Aedes albopictus mosquito
Aedes albopictus mosquito AbelBrata

Dengue fever checks being conducted in North Rocky suburb

10.45AM: Authorities are conducting dengue fever checks and door knocking residents in Park Avenue. 

A Queensland Health spokeswoman announced the suburb location at a press conference at the Rockhampton Hospital this morning and assured the public that the person diagnosed with dengue fever is now at home and recovering.

While checks are taking place in Park Avenue, it has not been confirmed as the location where the dengue mosquito bite happened. 


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There are four types of the dengue virus that cause dengue fever - Dengue Type 1, 2, 3 and 4. People become immune to a particular type of dengue virus once they've had it, but can still get sick from the other types of dengue if exposed.

Catching different types of dengue, even years apart, increases the risk of developing severe dengue. Severe dengue causes bleeding and shock, and can be life threatening. There have been deaths in Queensland from severe dengue.

9.10AM: At 10am Queensland Health is expected to release the name of the Rockhampton suburb where a case of dengue fever was confirmed this week. 

It is the first case of the mosquito-borne infection in the region in decades. 

The person who contracted the disease has fully recovered and returned home. 

The person has no history of overseas travel or travel to North Queensland, where dengue outbreaks are known to occur.

Authorities have been door-knocking on the homes of those within the suburb this morning to check on residents' health statuses and provide dengue management plans.

INITIAL STORY: FOR the first time in decades, a Rockhampton resident has been confirmed with dengue fever.

A full outbreak response is being enacted by the Central Queensland Public Health Unit and the council with residents near the individual's home being door-knocked from today.

Last night, Queensland Health would not release the affected suburb.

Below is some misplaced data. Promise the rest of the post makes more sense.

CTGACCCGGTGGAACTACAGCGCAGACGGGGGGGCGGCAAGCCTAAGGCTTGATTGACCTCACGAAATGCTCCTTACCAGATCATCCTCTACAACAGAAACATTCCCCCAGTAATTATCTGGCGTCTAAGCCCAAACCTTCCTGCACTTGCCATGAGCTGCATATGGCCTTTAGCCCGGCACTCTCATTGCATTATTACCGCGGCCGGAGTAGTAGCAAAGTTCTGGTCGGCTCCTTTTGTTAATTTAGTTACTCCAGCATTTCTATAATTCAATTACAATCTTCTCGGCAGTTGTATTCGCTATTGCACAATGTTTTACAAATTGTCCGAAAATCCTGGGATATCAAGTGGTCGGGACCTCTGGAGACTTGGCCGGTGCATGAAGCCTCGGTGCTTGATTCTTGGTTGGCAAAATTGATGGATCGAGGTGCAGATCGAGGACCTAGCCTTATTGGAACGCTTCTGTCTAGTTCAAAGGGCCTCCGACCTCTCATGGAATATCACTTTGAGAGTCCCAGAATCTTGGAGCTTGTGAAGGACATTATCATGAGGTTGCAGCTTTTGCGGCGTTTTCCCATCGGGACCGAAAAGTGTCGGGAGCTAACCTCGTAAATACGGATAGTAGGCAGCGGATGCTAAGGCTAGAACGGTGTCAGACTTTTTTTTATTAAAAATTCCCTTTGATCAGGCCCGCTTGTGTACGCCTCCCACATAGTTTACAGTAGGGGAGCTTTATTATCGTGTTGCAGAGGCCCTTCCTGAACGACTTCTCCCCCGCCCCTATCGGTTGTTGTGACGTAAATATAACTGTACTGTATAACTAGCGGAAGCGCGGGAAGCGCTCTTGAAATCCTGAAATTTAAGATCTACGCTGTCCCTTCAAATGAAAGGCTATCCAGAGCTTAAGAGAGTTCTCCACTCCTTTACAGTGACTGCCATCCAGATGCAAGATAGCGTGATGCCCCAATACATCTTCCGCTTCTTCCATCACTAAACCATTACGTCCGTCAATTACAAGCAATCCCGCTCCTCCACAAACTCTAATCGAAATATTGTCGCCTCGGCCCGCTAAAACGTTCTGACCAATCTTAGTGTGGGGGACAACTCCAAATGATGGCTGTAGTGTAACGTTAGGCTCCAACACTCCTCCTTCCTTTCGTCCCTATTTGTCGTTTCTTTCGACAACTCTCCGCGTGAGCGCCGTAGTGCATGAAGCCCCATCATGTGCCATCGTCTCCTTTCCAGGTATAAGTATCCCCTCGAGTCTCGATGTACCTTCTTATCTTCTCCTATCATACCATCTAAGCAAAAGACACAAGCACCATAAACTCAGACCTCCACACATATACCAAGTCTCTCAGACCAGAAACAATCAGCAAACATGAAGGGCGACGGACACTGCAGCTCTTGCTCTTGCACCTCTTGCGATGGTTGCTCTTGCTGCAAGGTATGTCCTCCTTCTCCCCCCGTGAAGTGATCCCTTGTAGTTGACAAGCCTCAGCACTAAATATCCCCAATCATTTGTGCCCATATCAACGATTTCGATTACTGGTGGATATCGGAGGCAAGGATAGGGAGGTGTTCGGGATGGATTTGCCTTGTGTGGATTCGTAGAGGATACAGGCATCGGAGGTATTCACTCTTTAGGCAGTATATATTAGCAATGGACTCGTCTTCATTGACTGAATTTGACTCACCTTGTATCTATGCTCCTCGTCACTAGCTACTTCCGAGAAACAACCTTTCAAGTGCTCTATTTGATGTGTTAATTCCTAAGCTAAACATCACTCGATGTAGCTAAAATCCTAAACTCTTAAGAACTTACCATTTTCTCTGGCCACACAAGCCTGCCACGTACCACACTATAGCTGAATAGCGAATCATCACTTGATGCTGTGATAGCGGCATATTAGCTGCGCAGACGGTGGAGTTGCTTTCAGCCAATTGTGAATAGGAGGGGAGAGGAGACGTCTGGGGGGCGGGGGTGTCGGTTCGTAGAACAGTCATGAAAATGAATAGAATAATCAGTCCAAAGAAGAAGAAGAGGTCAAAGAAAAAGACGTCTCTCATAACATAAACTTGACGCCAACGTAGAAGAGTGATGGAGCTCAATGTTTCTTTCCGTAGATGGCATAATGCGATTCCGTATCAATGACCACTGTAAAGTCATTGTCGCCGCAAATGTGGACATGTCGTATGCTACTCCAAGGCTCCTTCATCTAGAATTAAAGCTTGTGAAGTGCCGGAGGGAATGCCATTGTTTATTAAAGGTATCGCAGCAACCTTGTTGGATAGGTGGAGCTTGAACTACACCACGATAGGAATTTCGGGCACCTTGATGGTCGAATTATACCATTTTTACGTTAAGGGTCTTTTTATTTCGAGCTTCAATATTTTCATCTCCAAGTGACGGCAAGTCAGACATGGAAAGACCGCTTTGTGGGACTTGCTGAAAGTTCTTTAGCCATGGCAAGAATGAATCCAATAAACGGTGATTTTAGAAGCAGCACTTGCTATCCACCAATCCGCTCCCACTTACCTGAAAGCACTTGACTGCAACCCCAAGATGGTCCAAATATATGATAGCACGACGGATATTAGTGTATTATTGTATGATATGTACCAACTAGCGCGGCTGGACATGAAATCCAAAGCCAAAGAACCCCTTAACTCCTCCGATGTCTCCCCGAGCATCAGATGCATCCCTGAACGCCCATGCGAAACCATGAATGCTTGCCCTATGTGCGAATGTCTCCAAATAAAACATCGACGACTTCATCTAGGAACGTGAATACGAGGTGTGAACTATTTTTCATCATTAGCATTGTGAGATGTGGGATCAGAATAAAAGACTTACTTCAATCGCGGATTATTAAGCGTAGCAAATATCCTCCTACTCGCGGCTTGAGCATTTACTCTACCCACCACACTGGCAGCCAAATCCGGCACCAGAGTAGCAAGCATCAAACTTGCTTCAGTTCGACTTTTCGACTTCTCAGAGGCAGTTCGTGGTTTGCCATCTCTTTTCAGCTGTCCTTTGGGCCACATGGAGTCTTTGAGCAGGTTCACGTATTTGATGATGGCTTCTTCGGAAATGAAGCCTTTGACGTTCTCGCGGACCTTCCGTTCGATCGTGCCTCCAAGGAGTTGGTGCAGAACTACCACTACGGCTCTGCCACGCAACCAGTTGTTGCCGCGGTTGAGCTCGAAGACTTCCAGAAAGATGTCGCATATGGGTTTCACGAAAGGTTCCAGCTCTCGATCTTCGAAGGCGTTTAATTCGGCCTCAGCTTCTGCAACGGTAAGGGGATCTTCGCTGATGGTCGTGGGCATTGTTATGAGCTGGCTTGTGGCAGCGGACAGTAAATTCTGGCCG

The person has no history of overseas travel or travel to North Queensland, where dengue outbreaks are known to occur and has now fully recovered.

Dr Gulam Khandaker, director of the Central Queensland Public Health Unit, said the aedes aegypti, a mosquito capable of transmitting dengue, was known to be present in some areas of Rockhampton but as mosquito numbers are small and in areas with low population density, locally acquired cases do not usually occur.

"The mosquito that transmits dengue lives and breeds around domestic premises and bites during the day," he said.

"Typical symptoms of dengue fever can include sudden onset of fever, extreme tiredness, intense headache, muscle and joint pain, loss of appetite, vomiting, diarrhoea, abdominal pain, rash, minor bleeding from the nose or gums and/or heavy menstrual periods.

"The dengue virus does not spread directly from person to person."


The aedes-aegypti mosquito which causes dengue fever is found in small numbers in small pockets in Rockhampton.
The aedes-aegypti mosquito which causes dengue fever is found in small numbers in small pockets in Rockhampton.

Symptoms can range from mild to severe and Dr Khandaker said anyone with these symptoms should see their GP immediately to arrange a dengue fever test.

"Queensland Health has comprehensive dengue management plans to manage cases and outbreaks of dengue but the best protection against mosquito-borne diseases, such as dengue, is to avoid being bitten by mosquitoes," he said.

There are a number of methods in which resident can protect themselves including using mosquito coils or plug-in mosquito repellent devices inside, screen living and sleeping areas, wear long-sleeved, light-coloured clothing, and cover your feet.

Use insect repellent containing DEET (diethyl toluamide) or picaridin and reapply according to the label.

More information on dengue fever is available on the Queensland Health website or by calling 13 HEALTH (13 43 25 84).

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